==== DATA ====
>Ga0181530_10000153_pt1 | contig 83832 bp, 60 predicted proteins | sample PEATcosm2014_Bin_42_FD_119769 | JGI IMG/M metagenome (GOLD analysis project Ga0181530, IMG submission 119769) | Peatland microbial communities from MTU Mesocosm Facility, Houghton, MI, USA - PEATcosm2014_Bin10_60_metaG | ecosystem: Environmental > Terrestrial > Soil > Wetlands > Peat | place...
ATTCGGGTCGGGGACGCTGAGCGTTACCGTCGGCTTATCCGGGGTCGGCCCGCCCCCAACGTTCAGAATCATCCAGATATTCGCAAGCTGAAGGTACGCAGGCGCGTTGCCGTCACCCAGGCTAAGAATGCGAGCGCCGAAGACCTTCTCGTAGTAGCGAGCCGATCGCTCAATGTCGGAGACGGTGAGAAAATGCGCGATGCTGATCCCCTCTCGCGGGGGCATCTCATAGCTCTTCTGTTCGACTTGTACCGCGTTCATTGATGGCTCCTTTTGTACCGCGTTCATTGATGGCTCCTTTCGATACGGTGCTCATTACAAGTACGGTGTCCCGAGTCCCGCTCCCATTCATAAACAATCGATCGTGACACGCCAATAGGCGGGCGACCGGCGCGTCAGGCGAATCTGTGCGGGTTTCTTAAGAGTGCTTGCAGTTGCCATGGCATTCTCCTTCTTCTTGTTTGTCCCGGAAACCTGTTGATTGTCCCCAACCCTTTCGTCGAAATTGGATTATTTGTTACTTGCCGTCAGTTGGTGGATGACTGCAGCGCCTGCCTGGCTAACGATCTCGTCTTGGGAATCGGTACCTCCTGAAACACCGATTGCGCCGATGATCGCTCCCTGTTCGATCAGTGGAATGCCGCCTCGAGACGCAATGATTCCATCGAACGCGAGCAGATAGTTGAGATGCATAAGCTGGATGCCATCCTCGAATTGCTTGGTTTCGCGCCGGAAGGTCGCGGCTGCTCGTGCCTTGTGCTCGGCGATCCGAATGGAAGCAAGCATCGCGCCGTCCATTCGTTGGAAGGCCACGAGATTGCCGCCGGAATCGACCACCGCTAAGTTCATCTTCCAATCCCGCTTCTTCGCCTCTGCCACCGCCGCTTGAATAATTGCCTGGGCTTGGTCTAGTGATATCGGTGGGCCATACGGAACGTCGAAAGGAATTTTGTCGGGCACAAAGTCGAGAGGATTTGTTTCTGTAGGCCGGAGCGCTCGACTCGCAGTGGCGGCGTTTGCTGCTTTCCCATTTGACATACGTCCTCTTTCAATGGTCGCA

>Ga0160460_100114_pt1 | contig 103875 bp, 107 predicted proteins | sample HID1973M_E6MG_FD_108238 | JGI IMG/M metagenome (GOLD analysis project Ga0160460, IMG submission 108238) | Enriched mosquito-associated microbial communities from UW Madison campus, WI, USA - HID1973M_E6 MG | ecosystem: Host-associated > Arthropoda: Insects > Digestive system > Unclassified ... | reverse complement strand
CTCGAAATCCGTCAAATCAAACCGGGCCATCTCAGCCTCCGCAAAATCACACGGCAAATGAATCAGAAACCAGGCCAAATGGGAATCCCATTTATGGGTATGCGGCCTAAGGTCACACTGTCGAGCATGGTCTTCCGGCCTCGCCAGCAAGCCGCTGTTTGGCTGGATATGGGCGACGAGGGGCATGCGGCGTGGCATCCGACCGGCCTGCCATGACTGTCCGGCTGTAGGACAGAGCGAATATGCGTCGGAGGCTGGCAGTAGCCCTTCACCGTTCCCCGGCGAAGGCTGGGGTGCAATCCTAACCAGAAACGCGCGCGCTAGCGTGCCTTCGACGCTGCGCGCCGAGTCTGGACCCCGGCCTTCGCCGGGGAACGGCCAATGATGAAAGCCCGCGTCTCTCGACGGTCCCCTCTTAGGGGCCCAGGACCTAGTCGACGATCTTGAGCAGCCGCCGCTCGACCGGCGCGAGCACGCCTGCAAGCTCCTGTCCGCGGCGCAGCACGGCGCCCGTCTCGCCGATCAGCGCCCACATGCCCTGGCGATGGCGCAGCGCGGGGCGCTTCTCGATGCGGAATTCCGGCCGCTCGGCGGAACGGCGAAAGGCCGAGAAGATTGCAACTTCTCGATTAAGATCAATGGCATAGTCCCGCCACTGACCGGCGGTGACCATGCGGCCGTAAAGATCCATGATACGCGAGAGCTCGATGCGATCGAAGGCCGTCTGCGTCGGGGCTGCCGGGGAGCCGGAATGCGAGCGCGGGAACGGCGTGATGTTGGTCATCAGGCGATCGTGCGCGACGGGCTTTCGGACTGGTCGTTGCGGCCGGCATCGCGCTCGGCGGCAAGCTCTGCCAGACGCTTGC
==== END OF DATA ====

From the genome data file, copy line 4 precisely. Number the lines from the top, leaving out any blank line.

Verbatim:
CTCGAAATCCGTCAAATCAAACCGGGCCATCTCAGCCTCCGCAAAATCACACGGCAAATGAATCAGAAACCAGGCCAAATGGGAATCCCATTTATGGGTATGCGGCCTAAGGTCACACTGTCGAGCATGGTCTTCCGGCCTCGCCAGCAAGCCGCTGTTTGGCTGGATATGGGCGACGAGGGGCATGCGGCGTGGCATCCGACCGGCCTGCCATGACTGTCCGGCTGTAGGACAGAGCGAATATGCGTCGGAGGCTGGCAGTAGCCCTTCACCGTTCCCCGGCGAAGGCTGGGGTGCAATCCTAACCAGAAACGCGCGCGCTAGCGTGCCTTCGACGCTGCGCGCCGAGTCTGGACCCCGGCCTTCGCCGGGGAACGGCCAATGATGAAAGCCCGCGTCTCTCGACGGTCCCCTCTTAGGGGCCCAGGACCTAGTCGACGATCTTGAGCAGCCGCCGCTCGACCGGCGCGAGCACGCCTGCAAGCTCCTGTCCGCGGCGCAGCACGGCGCCCGTCTCGCCGATCAGCGCCCACATGCCCTGGCGATGGCGCAGCGCGGGGCGCTTCTCGATGCGGAATTCCGGCCGCTCGGCGGAACGGCGAAAGGCCGAGAAGATTGCAACTTCTCGATTAAGATCAATGGCATAGTCCCGCCACTGACCGGCGGTGACCATGCGGCCGTAAAGATCCATGATACGCGAGAGCTCGATGCGATCGAAGGCCGTCTGCGTCGGGGCTGCCGGGGAGCCGGAATGCGAGCGCGGGAACGGCGTGATGTTGGTCATCAGGCGATCGTGCGCGACGGGCTTTCGGACTGGTCGTTGCGGCCGGCATCGCGCTCGGCGGCAAGCTCTGCCAGACGCTTGC